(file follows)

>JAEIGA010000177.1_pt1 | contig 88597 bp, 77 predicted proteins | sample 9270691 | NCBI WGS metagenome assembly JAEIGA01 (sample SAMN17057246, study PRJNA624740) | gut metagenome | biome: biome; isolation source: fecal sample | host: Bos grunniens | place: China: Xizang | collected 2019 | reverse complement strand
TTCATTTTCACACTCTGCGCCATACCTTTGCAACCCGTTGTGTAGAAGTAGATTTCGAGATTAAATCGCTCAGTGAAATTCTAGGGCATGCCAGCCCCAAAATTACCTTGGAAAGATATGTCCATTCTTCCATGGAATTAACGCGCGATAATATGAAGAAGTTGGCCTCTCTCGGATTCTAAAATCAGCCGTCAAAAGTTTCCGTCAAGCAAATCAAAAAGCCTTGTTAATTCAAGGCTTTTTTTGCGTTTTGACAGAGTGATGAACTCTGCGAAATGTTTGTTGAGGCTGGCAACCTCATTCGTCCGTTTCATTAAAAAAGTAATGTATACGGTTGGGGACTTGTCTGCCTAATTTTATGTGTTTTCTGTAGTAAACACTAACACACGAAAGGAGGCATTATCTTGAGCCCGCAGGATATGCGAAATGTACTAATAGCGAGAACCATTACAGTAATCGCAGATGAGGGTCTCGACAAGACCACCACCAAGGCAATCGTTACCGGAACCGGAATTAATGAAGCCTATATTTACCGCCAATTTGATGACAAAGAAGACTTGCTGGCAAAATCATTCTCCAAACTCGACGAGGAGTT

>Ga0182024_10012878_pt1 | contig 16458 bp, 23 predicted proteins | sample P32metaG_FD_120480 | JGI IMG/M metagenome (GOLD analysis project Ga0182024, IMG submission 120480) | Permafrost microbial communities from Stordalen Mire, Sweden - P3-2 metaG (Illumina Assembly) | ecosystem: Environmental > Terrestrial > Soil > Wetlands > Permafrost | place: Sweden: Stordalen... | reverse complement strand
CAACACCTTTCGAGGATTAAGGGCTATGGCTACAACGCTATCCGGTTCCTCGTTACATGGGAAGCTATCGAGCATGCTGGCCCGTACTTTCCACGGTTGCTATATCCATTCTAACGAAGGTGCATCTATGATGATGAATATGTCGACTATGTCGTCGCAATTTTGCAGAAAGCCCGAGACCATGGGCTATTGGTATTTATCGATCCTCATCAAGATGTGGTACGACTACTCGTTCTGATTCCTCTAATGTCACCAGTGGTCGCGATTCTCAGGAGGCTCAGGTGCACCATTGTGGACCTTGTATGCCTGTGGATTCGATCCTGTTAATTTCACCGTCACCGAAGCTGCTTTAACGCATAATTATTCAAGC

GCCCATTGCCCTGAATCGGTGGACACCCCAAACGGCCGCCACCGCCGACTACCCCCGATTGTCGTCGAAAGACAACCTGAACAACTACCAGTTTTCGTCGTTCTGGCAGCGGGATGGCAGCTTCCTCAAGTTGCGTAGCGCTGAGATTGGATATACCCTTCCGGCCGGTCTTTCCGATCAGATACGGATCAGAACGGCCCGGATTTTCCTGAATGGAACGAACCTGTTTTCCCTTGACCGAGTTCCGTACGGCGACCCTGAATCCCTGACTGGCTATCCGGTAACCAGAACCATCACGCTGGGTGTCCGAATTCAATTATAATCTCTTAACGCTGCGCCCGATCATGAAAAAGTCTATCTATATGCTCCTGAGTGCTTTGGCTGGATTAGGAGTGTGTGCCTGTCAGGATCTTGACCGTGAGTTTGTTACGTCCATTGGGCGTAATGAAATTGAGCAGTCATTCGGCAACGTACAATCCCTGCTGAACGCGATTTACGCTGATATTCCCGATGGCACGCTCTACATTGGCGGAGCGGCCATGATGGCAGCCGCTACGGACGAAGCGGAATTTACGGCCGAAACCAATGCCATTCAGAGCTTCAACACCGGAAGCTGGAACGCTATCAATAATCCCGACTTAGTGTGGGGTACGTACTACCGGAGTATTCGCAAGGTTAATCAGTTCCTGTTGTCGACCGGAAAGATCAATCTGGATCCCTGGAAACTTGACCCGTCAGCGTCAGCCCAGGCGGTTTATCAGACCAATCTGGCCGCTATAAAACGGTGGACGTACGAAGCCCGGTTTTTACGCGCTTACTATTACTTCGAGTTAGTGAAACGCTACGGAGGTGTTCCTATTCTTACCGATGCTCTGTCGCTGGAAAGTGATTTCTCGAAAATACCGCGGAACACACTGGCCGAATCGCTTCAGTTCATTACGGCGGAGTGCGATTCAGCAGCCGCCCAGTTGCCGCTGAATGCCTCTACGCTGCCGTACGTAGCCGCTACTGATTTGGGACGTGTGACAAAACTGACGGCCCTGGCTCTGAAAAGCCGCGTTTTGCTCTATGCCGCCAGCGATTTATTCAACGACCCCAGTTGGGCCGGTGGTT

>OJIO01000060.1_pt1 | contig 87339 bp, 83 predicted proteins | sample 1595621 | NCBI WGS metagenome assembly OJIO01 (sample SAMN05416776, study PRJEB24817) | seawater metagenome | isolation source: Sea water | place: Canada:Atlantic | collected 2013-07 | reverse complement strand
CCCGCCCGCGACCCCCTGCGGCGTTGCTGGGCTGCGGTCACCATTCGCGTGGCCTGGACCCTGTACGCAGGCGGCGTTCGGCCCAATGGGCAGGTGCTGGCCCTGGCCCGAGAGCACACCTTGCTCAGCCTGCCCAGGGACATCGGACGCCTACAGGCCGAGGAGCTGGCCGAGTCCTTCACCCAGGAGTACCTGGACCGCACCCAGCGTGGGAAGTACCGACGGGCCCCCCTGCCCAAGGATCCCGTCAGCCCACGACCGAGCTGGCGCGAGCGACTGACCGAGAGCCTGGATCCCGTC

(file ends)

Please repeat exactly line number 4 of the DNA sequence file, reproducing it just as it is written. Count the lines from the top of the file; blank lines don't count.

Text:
CAACACCTTTCGAGGATTAAGGGCTATGGCTACAACGCTATCCGGTTCCTCGTTACATGGGAAGCTATCGAGCATGCTGGCCCGTACTTTCCACGGTTGCTATATCCATTCTAACGAAGGTGCATCTATGATGATGAATATGTCGACTATGTCGTCGCAATTTTGCAGAAAGCCCGAGACCATGGGCTATTGGTATTTATCGATCCTCATCAAGATGTGGTACGACTACTCGTTCTGATTCCTCTAATGTCACCAGTGGTCGCGATTCTCAGGAGGCTCAGGTGCACCATTGTGGACCTTGTATGCCTGTGGATTCGATCCTGTTAATTTCACCGTCACCGAAGCTGCTTTAACGCATAATTATTCAAGC